Allan Walker is a jazz saxophonist with deep roots in R&B and a resume that includes tours and recordings with some of the biggest names in the music business. Raised in Roanoke, VA, until the age of 18, he moved to Washington D.C. and resided there for 40 years. Living in D.C. allowed him to travel easily around the East Coast, particularly to Boston and New York.
He was raised in a family of nine, with six brothers and sisters, all of whom were heavily into music. His mother, though, was his primary influence. She played the piano for his brothers and sisters when they were very young. Allan started playing the sax when he was just 13 years old and was drawn to the music of Hank Mobley, John Coltrane, Stanley Turentine, Jerry Butler, Bobby “Blue” Bland among others, whom he listened to on the radio and on juke boxes. He joined the band in junior high and practiced long hours, sneaking out of the house at night to hear whoever was playing around town. As he likes to joke, “The saxophone was my first girlfriend.”
By the time he was fifteen, he began playing at venues all over town as well as on the university circuit as part of a 15 piece band. He was even good enough to start accompanying artists from Motown, Stax, King, and other major labels at the time who needed a pick-up band when they played between D.C. and Miami. But his career started to really take off at the age of sixteen when he began recording and touring nationally and internationally with acts like The Temptations, The Four Tops, Marvin Gaye, The Coasters, The Drifters, Little Anthony and the Imperials, and countless others.
In the late 1960’s, already a successful and in-demand player, he started to become seriously interested in jazz. He was inspired by the likes of Clyde “Fats” Wright, an excellent pianist, and Don Pullen, the amazing pianist/organist that Allan got to play with whenever he was in town.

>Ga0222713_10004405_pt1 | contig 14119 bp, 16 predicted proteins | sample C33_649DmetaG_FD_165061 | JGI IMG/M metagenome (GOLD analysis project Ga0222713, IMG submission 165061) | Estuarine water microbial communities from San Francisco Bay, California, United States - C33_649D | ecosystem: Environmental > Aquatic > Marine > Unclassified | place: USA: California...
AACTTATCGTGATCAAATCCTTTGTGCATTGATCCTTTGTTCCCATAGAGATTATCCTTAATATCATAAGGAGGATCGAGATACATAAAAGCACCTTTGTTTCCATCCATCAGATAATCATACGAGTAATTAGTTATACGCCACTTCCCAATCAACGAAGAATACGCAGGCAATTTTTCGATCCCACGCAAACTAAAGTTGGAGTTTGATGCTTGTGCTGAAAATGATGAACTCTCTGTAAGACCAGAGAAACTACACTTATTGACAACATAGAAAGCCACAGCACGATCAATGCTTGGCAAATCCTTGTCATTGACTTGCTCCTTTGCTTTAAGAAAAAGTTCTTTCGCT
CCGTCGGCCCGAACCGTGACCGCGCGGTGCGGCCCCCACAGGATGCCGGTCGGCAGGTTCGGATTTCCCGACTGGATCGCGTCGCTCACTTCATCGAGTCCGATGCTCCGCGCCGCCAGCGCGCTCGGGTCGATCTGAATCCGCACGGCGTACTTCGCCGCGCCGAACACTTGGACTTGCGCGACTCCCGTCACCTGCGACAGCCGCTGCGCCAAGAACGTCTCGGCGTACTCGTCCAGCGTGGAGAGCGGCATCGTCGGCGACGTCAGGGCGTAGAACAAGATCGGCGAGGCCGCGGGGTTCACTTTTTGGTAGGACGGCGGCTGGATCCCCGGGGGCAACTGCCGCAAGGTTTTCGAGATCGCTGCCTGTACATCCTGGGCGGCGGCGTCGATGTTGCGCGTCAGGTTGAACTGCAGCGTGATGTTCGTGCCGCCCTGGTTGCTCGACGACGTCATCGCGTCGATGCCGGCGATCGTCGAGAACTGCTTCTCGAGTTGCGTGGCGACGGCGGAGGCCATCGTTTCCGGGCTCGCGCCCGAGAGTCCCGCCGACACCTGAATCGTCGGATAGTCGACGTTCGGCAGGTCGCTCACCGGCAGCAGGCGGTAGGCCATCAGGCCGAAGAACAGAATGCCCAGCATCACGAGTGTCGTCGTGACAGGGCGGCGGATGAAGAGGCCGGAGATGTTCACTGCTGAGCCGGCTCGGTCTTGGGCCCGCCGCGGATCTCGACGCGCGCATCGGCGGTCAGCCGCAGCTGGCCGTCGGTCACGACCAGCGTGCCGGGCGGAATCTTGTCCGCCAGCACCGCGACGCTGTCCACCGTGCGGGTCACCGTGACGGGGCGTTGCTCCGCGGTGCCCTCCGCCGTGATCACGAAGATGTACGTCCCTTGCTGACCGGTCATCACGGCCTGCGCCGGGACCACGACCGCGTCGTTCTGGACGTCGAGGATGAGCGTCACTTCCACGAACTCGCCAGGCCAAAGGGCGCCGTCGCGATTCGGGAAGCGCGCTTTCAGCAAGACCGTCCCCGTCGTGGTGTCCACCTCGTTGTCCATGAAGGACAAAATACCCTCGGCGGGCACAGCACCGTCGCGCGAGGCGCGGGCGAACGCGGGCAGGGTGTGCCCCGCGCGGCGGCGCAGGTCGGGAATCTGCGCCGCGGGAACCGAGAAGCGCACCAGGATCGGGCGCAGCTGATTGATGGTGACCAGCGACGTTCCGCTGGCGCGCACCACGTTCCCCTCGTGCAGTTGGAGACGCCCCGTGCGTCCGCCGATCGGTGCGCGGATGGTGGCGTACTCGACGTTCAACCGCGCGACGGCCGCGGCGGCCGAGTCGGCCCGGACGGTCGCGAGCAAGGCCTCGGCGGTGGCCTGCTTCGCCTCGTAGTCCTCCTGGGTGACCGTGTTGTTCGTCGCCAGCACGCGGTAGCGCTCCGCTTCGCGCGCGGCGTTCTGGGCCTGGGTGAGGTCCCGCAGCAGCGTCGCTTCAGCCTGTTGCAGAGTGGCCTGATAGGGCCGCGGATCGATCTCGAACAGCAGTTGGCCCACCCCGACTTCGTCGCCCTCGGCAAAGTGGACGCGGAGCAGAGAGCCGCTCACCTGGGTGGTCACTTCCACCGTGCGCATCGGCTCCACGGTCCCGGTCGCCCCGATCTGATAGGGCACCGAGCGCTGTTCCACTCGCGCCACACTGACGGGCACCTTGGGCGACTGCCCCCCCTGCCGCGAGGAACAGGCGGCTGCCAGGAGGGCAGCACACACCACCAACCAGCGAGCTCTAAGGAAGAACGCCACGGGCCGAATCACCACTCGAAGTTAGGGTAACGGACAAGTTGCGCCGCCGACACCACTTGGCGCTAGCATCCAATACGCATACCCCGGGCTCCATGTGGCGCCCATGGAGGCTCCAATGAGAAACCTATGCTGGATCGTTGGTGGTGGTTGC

After high school, Allan was already an accomplished musician and got a scholarship to the prestigious “New England Conservatory of Music.” He headed to Boston, but since he was making a good living, more formal schooling didn’t really appeal to the young man on the rise. So he turned down the scholarship and instead spent his time performing around the Boston area and travelling frequently down to New York City to play the clubs. One of his special memories is jamming at “Count Basie’s” in Harlem when Thelonious Monk sat in with the band.
Even after a twenty year hiatus due to the decline of jazz and the dominance of rock and roll, music was still central to Allan’s life. He always felt it was an acute loss to no longer play, so he picked up his instrument again, and after just a short while, got his chops back in spades. He was even privileged to perform at one of the last dinners honoring Richard Pryor at for the first Mark Twain Awards Ceremony at Lincoln Center, which included luminaries like Robin Williams, Chris Kristofferson, Danny Glover, Morgan Freeman, Chris Tucker and Ruth Brown.
Then, in 2008, with is children grown up and successful in their own careers and he and his wife on a more stable financial footing, his son, who by that time had his own thriving business, urged Allan and his wife to move to Los Angeles. The time was right, and Allan moved to the West Coast and returned to being a full-time musician.
And again, Allan found himself to be in demand. He attended a private fund raising party at Will and Jaden Smith’s house for President Obama (where he got a chance to kiss the first lady), and started working with some major blues players, like Roy Gains, Sugaray Rayford, for whom he arranged several horn parts on his Blind Alley CD, and many others. Ralph Carter, the music director for Eddie Money and Sugaray, offered him the opportunity to record and arrange horn parts on many songs for some Jane Fonda videos, which led him to performing live on the “Today Show” with Fonda.
Since then, he has played on many CD’s as a sideman, horn arranger, and soloist and finally began working on his own CD project, which was released in 2014.